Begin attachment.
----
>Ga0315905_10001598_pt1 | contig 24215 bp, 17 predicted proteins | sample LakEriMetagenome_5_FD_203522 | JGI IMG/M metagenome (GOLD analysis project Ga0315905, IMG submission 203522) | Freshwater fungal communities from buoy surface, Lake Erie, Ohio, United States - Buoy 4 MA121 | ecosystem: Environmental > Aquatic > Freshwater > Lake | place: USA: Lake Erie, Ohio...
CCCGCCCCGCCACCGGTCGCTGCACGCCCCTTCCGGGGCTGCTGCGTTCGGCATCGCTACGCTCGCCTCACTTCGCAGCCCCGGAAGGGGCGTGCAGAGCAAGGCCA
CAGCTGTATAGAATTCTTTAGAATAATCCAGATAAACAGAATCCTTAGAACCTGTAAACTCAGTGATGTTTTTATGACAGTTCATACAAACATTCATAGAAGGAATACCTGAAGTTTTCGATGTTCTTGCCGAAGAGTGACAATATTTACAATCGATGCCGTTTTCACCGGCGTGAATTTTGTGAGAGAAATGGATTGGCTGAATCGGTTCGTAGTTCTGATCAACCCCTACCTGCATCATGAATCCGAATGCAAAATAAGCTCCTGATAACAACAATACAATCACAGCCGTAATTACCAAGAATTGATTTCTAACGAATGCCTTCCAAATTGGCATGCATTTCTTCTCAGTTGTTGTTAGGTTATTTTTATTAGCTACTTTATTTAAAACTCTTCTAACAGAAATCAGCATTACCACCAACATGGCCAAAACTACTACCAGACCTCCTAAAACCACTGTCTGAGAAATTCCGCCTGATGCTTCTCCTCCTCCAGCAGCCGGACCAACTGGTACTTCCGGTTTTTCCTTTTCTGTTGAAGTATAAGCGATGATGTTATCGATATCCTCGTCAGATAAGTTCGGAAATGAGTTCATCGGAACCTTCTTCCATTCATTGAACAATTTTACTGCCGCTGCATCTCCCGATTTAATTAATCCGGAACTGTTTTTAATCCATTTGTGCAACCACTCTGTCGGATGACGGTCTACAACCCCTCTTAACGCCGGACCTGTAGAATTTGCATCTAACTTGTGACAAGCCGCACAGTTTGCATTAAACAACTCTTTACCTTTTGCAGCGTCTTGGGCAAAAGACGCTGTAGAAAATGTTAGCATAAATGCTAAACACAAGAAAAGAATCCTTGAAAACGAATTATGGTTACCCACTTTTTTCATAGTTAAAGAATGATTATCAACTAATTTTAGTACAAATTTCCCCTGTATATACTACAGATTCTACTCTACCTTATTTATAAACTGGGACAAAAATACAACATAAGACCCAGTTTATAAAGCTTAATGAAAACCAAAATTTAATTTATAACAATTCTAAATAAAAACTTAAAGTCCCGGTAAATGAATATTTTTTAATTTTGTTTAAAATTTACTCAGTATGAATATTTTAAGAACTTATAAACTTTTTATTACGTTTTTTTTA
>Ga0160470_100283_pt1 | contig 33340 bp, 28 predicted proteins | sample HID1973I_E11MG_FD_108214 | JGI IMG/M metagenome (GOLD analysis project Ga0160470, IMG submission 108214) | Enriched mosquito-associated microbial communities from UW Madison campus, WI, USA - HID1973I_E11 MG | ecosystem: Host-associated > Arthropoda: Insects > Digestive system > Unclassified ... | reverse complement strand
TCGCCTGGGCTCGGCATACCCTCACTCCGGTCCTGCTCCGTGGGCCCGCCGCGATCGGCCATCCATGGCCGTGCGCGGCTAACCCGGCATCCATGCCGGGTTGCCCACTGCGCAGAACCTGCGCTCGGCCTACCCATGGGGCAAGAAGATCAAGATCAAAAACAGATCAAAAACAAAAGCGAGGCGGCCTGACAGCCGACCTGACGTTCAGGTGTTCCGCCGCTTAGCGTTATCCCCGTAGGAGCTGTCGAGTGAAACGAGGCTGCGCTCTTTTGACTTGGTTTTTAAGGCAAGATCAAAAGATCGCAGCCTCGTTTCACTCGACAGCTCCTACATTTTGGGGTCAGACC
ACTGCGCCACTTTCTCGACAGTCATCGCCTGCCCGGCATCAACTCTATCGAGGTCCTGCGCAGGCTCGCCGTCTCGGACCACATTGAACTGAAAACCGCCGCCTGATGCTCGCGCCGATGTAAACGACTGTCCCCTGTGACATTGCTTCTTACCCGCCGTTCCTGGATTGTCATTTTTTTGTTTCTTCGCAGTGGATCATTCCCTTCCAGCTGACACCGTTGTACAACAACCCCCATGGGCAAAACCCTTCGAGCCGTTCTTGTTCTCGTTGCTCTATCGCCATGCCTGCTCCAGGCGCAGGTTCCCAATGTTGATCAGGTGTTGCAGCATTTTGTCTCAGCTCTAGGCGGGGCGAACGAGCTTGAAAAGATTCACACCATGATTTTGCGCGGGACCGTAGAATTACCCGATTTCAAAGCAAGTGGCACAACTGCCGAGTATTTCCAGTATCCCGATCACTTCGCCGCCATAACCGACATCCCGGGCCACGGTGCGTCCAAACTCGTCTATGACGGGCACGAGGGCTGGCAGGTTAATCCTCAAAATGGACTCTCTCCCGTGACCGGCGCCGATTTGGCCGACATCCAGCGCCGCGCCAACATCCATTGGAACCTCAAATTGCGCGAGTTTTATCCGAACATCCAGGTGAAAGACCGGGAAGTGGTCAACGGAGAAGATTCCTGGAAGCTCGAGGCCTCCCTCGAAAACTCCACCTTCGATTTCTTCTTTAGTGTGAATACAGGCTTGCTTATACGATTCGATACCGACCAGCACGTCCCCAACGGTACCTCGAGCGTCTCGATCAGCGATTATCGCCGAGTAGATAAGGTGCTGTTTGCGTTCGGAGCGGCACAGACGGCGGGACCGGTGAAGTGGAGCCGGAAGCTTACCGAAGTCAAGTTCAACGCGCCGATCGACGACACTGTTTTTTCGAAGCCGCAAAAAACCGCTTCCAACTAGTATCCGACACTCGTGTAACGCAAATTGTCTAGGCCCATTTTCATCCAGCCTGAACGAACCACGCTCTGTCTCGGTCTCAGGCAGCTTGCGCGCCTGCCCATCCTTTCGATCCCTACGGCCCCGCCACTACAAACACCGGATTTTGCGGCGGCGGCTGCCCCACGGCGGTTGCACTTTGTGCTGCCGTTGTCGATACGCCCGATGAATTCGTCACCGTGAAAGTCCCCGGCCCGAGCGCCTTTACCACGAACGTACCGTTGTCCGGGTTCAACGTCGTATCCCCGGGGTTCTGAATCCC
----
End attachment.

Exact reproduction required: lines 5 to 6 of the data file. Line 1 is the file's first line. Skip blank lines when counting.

TCGCCTGGGCTCGGCATACCCTCACTCCGGTCCTGCTCCGTGGGCCCGCCGCGATCGGCCATCCATGGCCGTGCGCGGCTAACCCGGCATCCATGCCGGGTTGCCCACTGCGCAGAACCTGCGCTCGGCCTACCCATGGGGCAAGAAGATCAAGATCAAAAACAGATCAAAAACAAAAGCGAGGCGGCCTGACAGCCGACCTGACGTTCAGGTGTTCCGCCGCTTAGCGTTATCCCCGTAGGAGCTGTCGAGTGAAACGAGGCTGCGCTCTTTTGACTTGGTTTTTAAGGCAAGATCAAAAGATCGCAGCCTCGTTTCACTCGACAGCTCCTACATTTTGGGGTCAGACC
ACTGCGCCACTTTCTCGACAGTCATCGCCTGCCCGGCATCAACTCTATCGAGGTCCTGCGCAGGCTCGCCGTCTCGGACCACATTGAACTGAAAACCGCCGCCTGATGCTCGCGCCGATGTAAACGACTGTCCCCTGTGACATTGCTTCTTACCCGCCGTTCCTGGATTGTCATTTTTTTGTTTCTTCGCAGTGGATCATTCCCTTCCAGCTGACACCGTTGTACAACAACCCCCATGGGCAAAACCCTTCGAGCCGTTCTTGTTCTCGTTGCTCTATCGCCATGCCTGCTCCAGGCGCAGGTTCCCAATGTTGATCAGGTGTTGCAGCATTTTGTCTCAGCTCTAGGCGGGGCGAACGAGCTTGAAAAGATTCACACCATGATTTTGCGCGGGACCGTAGAATTACCCGATTTCAAAGCAAGTGGCACAACTGCCGAGTATTTCCAGTATCCCGATCACTTCGCCGCCATAACCGACATCCCGGGCCACGGTGCGTCCAAACTCGTCTATGACGGGCACGAGGGCTGGCAGGTTAATCCTCAAAATGGACTCTCTCCCGTGACCGGCGCCGATTTGGCCGACATCCAGCGCCGCGCCAACATCCATTGGAACCTCAAATTGCGCGAGTTTTATCCGAACATCCAGGTGAAAGACCGGGAAGTGGTCAACGGAGAAGATTCCTGGAAGCTCGAGGCCTCCCTCGAAAACTCCACCTTCGATTTCTTCTTTAGTGTGAATACAGGCTTGCTTATACGATTCGATACCGACCAGCACGTCCCCAACGGTACCTCGAGCGTCTCGATCAGCGATTATCGCCGAGTAGATAAGGTGCTGTTTGCGTTCGGAGCGGCACAGACGGCGGGACCGGTGAAGTGGAGCCGGAAGCTTACCGAAGTCAAGTTCAACGCGCCGATCGACGACACTGTTTTTTCGAAGCCGCAAAAAACCGCTTCCAACTAGTATCCGACACTCGTGTAACGCAAATTGTCTAGGCCCATTTTCATCCAGCCTGAACGAACCACGCTCTGTCTCGGTCTCAGGCAGCTTGCGCGCCTGCCCATCCTTTCGATCCCTACGGCCCCGCCACTACAAACACCGGATTTTGCGGCGGCGGCTGCCCCACGGCGGTTGCACTTTGTGCTGCCGTTGTCGATACGCCCGATGAATTCGTCACCGTGAAAGTCCCCGGCCCGAGCGCCTTTACCACGAACGTACCGTTGTCCGGGTTCAACGTCGTATCCCCGGGGTTCTGAATCCC